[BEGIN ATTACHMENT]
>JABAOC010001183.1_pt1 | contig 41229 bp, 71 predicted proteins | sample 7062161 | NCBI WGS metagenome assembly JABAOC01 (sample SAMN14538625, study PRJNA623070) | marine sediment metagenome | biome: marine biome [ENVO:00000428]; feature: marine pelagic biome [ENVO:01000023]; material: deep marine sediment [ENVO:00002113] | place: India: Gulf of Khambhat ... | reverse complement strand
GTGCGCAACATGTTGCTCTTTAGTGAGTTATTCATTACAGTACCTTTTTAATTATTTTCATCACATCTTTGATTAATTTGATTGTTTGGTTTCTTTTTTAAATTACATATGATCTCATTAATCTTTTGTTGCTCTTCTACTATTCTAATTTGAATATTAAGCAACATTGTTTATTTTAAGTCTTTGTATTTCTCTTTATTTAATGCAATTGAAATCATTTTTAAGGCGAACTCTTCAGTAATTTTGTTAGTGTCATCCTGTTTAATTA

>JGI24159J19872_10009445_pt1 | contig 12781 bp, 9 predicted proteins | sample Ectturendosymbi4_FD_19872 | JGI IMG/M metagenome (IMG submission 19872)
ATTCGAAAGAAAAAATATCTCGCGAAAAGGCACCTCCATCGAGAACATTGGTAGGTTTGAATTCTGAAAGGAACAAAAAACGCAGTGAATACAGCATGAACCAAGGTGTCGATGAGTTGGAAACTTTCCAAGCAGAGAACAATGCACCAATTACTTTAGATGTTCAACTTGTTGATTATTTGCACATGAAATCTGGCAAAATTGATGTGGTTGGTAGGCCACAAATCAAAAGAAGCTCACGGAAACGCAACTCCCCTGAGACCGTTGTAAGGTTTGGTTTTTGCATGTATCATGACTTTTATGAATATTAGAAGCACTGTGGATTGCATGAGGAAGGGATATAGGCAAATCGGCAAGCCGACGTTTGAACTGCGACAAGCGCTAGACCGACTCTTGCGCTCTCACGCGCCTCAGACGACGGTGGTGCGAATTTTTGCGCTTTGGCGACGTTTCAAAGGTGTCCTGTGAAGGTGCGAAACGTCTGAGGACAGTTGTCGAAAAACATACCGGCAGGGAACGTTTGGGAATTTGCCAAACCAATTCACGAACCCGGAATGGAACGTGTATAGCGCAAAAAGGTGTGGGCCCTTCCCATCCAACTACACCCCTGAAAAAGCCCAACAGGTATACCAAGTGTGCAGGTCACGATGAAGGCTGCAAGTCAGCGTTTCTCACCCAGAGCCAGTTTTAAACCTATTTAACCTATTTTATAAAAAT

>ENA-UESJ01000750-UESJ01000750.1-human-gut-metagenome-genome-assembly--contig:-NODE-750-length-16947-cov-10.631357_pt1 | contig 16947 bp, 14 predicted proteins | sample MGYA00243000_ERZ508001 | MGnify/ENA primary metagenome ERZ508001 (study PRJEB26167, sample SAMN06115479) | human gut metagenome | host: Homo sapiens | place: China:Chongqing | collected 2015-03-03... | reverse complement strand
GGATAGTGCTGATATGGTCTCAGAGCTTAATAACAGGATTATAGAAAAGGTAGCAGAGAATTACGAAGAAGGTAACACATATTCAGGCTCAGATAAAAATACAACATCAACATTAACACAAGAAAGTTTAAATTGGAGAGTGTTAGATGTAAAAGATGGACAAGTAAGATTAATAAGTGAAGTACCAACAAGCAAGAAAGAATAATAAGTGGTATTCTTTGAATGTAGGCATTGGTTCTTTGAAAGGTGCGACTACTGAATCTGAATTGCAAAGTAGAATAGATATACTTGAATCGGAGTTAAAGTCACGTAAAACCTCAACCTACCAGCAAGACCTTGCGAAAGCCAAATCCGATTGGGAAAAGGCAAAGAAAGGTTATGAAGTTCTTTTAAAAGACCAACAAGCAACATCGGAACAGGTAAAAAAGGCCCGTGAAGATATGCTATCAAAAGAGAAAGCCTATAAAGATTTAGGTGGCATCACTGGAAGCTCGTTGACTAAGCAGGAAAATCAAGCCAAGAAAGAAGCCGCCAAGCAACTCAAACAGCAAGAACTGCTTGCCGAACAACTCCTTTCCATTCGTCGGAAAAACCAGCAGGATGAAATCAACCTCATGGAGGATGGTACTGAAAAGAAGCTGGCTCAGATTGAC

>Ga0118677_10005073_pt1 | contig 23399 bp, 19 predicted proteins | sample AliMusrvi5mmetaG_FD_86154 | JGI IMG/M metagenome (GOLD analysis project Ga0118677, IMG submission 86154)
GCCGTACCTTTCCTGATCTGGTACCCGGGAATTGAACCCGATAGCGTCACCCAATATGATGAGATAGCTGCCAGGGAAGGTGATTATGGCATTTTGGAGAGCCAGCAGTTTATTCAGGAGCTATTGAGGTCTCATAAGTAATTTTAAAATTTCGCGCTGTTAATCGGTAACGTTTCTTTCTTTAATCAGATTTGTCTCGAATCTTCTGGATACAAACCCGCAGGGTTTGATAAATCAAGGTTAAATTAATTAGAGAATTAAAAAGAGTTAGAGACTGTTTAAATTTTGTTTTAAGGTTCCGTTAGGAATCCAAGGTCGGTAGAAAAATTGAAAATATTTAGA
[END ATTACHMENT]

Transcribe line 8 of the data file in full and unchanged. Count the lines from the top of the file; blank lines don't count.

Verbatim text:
GCCGTACCTTTCCTGATCTGGTACCCGGGAATTGAACCCGATAGCGTCACCCAATATGATGAGATAGCTGCCAGGGAAGGTGATTATGGCATTTTGGAGAGCCAGCAGTTTATTCAGGAGCTATTGAGGTCTCATAAGTAATTTTAAAATTTCGCGCTGTTAATCGGTAACGTTTCTTTCTTTAATCAGATTTGTCTCGAATCTTCTGGATACAAACCCGCAGGGTTTGATAAATCAAGGTTAAATTAATTAGAGAATTAAAAAGAGTTAGAGACTGTTTAAATTTTGTTTTAAGGTTCCGTTAGGAATCCAAGGTCGGTAGAAAAATTGAAAATATTTAGA